Garmin hydration widget | Image source: Garmin

Latest Garmin Connect update wants permission to “write” blood pressure

The latest Garmin Connect update is asking users to give permission to “write” blood pressure readings to Apple Health. Now which device is going to measure blood pressure? What’s going on?

Garmin Connect may be a fitness and health powerhouse, with one notable exception. At the moment it doesn’t allow users to store blood pressure readings. Which is peculiar considering that this is one of the most important health metrics a person can track.

Open up the Garmin app today and (depending on your region) you may be greeted with the message below. The software is asking for permission to write Diastolic and Systolic blood pressure data to Apple Health.

Garmin Blood Pressure

This could mean one of several things

At the moment there is no means of adding blood pressure readings to Garmin Connect. Even if you take a manual reading with a traditional blood pressure monitor, you cannot add this type of information to Garmin’s platform. Which is a big omission as it means you can’t have all your health data in one place. Most other companies allow you to add blood pressure readings to your health information.


Manual entry of readings

This latest update could mean that Garmin is finally addressing this problem.

Perhaps the company is planning to update the software to allow users to manually enter blood pressure readings. It would make sense. They already have the structure, charts and fields for other metrics, so it would be a simple task of adopting this to log blood pressure.

We would imagine, it might work something akin to the hydration widget. A way of manually typing in the readings. Data entry would be fast and easy.


A smart blood pressure monitor built by Garmin

Of course, there’s always a chance that Garmin may have something more sophisticated in mind. Perhaps they are looking to start selling their own smart blood pressure monitor. Not in the form of a smartwatch, but as a traditional cuff-type monitor. Withings has one, as does iHealth and some other wearable brands.

Fitbit might also be working on such a device. The company has recently patented a cuff-type blood pressure monitor with some clever smarts. Registered with the US Patent and Trademark Office (USPTO) in May 2022, the device has the ability to automatically identify the user, alert when ideal conditions for taking a reading are present and more.

It would make sense for Garmin to start selling its own connected blood pressure monitor. The company is not just about sports watches. For example, it sells a smart scale. A blood pressure monitor would be a natural extension to its ecosystem of products.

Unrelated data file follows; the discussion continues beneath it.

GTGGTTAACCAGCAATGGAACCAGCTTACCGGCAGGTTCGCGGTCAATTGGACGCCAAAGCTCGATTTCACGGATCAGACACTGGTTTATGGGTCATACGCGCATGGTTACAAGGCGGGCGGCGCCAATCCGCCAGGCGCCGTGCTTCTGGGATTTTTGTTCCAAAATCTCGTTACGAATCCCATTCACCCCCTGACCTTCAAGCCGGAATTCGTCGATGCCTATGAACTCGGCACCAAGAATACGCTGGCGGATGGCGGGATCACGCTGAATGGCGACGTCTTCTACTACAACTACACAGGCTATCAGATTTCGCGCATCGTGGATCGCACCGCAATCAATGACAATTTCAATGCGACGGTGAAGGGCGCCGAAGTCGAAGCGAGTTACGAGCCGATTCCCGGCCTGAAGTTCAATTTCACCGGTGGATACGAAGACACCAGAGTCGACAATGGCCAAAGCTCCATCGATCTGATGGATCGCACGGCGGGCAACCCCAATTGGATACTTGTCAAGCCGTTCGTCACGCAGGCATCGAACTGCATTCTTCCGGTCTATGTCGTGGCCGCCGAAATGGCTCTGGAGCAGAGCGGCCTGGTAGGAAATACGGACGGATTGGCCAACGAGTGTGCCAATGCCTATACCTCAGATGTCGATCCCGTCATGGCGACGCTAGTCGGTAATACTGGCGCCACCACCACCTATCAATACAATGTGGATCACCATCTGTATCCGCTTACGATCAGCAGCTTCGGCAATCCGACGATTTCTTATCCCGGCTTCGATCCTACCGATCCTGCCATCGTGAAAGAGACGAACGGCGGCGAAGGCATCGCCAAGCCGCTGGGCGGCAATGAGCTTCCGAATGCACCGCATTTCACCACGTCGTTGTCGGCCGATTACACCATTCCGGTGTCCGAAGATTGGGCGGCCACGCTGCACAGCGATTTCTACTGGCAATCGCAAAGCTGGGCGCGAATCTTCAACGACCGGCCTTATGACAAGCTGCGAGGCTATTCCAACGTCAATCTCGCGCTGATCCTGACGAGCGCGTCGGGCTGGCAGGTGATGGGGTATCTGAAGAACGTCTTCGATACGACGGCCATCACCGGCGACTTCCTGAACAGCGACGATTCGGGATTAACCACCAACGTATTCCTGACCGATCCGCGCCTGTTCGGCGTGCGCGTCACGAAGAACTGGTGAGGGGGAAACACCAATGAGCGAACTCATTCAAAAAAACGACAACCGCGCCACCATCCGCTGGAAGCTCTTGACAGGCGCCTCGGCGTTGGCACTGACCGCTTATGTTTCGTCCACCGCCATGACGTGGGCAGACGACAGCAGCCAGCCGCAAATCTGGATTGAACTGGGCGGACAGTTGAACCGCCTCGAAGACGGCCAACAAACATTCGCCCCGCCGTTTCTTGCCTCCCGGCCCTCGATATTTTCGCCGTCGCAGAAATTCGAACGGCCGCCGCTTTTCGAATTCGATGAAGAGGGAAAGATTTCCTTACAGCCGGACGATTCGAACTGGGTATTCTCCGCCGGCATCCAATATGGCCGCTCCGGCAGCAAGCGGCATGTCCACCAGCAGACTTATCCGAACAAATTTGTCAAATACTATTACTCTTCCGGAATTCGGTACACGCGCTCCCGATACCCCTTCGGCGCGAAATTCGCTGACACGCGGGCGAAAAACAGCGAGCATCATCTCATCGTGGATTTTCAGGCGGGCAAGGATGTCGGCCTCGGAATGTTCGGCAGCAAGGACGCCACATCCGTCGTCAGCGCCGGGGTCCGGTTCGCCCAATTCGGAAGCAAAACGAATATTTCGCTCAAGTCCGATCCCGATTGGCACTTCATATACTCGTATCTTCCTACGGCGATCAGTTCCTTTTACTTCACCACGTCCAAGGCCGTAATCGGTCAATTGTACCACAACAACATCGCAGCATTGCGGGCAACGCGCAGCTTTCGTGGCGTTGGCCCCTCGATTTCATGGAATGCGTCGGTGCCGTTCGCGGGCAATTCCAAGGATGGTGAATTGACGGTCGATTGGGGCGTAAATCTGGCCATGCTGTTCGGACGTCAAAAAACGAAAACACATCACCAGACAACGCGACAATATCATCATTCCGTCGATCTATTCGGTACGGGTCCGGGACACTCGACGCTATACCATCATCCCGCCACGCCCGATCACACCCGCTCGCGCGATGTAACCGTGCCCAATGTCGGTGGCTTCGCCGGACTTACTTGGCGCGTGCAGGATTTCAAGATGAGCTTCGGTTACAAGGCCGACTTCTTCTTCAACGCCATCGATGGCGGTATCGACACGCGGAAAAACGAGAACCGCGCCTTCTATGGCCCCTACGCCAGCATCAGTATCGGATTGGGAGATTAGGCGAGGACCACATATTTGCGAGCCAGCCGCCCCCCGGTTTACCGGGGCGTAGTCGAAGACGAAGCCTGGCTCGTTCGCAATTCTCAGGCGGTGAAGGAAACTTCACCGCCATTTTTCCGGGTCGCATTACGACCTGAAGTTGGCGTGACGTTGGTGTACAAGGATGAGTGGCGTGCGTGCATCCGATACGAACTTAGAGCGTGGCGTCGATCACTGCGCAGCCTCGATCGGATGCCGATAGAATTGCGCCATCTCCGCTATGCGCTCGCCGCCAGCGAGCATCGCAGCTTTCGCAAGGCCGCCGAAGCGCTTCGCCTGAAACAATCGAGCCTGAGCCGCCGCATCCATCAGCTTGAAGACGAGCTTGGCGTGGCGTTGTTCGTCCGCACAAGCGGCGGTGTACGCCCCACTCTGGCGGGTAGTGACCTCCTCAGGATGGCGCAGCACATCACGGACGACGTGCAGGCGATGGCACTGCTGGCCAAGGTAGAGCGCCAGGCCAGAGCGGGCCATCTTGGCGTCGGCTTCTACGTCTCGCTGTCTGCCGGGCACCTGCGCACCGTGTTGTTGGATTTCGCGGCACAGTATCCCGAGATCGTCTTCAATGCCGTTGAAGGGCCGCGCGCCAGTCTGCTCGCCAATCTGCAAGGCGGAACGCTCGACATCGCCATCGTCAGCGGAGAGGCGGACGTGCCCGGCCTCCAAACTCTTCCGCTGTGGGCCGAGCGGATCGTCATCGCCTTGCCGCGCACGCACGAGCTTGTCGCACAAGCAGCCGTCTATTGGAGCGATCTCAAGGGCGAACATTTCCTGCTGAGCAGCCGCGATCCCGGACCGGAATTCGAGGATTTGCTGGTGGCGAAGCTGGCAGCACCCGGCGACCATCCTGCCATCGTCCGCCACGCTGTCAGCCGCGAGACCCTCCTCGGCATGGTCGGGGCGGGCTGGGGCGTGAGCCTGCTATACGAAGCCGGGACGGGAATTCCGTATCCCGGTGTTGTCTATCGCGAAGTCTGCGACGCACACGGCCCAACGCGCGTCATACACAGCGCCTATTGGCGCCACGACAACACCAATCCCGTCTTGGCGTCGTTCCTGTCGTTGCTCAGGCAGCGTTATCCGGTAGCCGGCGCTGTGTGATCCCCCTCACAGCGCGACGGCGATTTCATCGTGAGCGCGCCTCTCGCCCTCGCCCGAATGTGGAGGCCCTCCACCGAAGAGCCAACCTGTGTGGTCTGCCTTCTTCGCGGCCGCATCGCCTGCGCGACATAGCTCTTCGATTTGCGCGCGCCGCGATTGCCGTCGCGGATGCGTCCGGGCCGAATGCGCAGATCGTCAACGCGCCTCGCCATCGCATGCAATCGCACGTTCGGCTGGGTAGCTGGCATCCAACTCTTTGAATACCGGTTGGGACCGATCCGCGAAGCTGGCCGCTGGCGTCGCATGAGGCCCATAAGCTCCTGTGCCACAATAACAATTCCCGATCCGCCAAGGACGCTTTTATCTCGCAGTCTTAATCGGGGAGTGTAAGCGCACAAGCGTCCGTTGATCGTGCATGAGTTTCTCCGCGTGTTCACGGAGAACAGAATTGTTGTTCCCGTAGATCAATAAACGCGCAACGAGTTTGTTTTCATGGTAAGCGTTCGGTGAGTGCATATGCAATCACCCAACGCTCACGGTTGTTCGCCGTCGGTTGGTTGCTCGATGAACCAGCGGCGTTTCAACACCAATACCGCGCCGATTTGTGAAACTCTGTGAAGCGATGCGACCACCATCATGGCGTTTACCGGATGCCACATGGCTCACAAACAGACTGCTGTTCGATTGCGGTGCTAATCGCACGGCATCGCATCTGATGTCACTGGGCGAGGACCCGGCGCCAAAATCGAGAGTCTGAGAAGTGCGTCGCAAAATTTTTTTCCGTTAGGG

Capturing blood pressure readings from the wrist

We did not spot any Garmin patents for such a device but there is a patent that was filed last month with the USPTO for a watch that can track ECG and potentially blood pressure. It is not a secret that the company has been working on adding ECG to its watches for a while now. But that is the first mention of blood pressure that we spotted in a Garmin patent.

It would presumably use the same sensors as those utilised to capture ECG readings. One sensor would be located in the bezel or a push-button of the watch that the wearer would need to touch whilst taking a measurement. The second is an electrically-conductive plate which sits on the back of the device so is constantly in contact with the wearer’s skin.

Essential readingBest fitness trackers and health gadgets

At the moment it is not clear whether Garmin is working on adding manual entry of blood pressure readings or if it is looking to manufacture a smart cuff-type blood pressure monitor of its own. The top of most people’s wish lists would be for blood pressure readings to be integrated in a smartwatch. But that is also the least likely possibility. At least for now.

The timing of this Garmin Connect update is interesting. Particularly as we are expecting the soonish launch of Venu Sq 2. That one and Venu are great candidates for this type of functionality as they are Garmin’s all-purpose watches. There’s always on outside chance the duo might gain some more mainstream health features.


[update 22/7/2022]: It seems that Garmin is working on a blood pressure cuff called Index BPM as evidenced in this code that appears in Garmin Connect.

“Your Garmin Index BPM measures and tracks systolic and diastolic blood pressure with the press of a button.” the text reads.

“When the cuff is wrapped around the upper arm and activated, it will inflate and apply firm pressure to the arm for a few seconds before deflating on its own. As the cuff gradually deflates, it will provide your systolic and diastolic measurements in a digital readout.

“After you take a blood pressure measurement and sync your device with Garmin Connect, a detailed reading will be displayed. You’ll also receive reports, so you can track your blood pressure trends over time.

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